Even minimal scheduled downtime (for example, 2 hours a month or 24 hours a year) reduces availability to 99.73 percent. You can increase availability to 99.93 percent by reducing scheduled downtime to 30 minutes a month, or 6 hours a year. Moreover, if you use your primary messaging system server for only production purposes and to perform database backups, health checks, and other tasks on secondary servers that have copies of the same data, the chances of achieving 99.99 percent availability or higher increase.
To determine the best high availability solution, you must understand when your users need the messaging system. For example, if there are times when the messaging system is not heavily used or is not used at all, you can perform maintenance operations (such as security patch updates or disk defragmentation processes) during these times at a reduced cost. However, if you have users in different time zones, be sure to consider their usage times when planning a maintenance schedule.
When setting high availability goals, you must determine if you want to recover your Exchange databases to the exact point of failure, if you want to recover quickly, or both. Your decision is a critical factor in determining your server redundancy solution. Specifically, you must determine if a solution that results in lost data is inconvenient, damaging, or catastrophic.
For more information about selecting a recovery solution, see the Exchange Server 2003 Disaster Recovery Planning Guide.
When planning for high availability, determining scalability requirements provides your organization with a certain amount of flexibility in the future. However, because scalability is based on future needs (for example, larger messaging volumes and increased disk space), it can be difficult to quantify. As a result, planning for scalability requires a certain amount of estimation and prediction. To help you determine the scalability requirements for your organization, consider the following information.
If your hardware budget is sufficient, you can purchase hardware at regular intervals to add to your existing deployment. (The amount of hardware you purchase depends on the exact increase in demand.) If you have budget limitations, you can purchase servers that can be enhanced later (for example by adding RAM or CPUs).
Researching your organization's past growth patterns can help determine how demand on your IT system may grow. However, as business technology becomes more complex, and reliance on that technology increases every year, you must consider other factors as well. If you anticipate growth, realize that some aspects of your organization may grow at different rates. For example, you may require more Web servers than print servers over a certain period of time. For some servers, scaling up (for example, additional CPU power) may be sufficient to handle an increase in network traffic. In other cases, the most practical scaling solution may be to scale out (for example, add more servers).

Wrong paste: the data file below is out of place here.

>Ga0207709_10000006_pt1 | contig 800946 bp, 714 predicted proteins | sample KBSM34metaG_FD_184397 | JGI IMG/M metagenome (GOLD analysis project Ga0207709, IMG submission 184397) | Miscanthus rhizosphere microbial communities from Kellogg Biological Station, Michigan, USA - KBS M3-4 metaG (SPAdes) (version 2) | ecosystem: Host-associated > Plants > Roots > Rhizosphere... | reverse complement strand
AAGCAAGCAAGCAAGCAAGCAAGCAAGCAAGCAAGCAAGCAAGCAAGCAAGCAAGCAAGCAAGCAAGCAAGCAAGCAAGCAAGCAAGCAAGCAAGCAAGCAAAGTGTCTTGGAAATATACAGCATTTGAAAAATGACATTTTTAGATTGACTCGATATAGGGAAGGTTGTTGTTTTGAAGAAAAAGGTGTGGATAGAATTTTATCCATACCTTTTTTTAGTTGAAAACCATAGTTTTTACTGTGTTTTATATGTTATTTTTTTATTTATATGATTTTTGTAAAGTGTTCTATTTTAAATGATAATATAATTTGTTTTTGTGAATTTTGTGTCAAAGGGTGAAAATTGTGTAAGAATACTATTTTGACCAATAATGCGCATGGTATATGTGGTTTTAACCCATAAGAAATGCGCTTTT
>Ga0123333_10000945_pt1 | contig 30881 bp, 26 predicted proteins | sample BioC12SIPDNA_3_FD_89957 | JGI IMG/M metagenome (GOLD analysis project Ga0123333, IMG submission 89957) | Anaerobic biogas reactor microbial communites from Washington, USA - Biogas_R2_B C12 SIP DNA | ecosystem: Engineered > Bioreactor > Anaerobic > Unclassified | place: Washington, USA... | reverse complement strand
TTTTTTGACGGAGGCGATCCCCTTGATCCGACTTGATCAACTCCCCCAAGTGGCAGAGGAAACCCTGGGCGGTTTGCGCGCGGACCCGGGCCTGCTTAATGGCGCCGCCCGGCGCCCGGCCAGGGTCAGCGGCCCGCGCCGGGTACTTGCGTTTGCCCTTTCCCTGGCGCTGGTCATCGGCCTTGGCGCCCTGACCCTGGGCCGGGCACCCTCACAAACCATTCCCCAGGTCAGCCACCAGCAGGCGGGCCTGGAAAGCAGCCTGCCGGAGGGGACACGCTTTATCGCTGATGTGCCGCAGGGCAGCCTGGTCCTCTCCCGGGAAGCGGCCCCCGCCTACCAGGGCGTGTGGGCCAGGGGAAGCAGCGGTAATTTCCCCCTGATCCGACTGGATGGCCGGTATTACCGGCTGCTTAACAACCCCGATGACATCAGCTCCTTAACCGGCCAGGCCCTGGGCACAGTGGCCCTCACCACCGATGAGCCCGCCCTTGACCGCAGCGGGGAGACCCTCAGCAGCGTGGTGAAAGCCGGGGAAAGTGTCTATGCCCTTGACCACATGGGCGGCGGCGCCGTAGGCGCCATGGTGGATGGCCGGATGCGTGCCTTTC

For more information about scalability, see "Defining Scalability" in Understanding Availability, Reliability, and Scalability.
For information about monitoring your messaging system for the purpose of analyzing long-term trends, see "Monitoring for Long-Term Trend Analysis" in Monitoring Strategies.
Re-create your Exchange 2003 deployment as accurately as possible in a test environment, either manually or using tools such as Exchange Server Load Simulator 2003 (LoadSim), Exchange Stress and Performance (ESP), and Jetstress. These tools allow you to test the workload capacities of different areas in your Exchange organization. Observing your messaging system under such circumstances can help you formulate scaling priorities. To download these tools, see the Downloads for Exchange Server 2003 Web site. For information about pilot testing, see "Laboratory Testing and Pilot Deployments" in System-Level Fault Tolerant Measures.
After you deploy Exchange 2003, use software monitoring tools to alert you when certain components are near or at capacity. Specifically, tools such as Performance Monitor (which monitors performance levels and system capacity) and programs such as Microsoft Operations Manager can help you decide when to implement a scaling solution. For more information about monitoring performance levels, see Implementing Software Monitoring and Error-Detection Tools.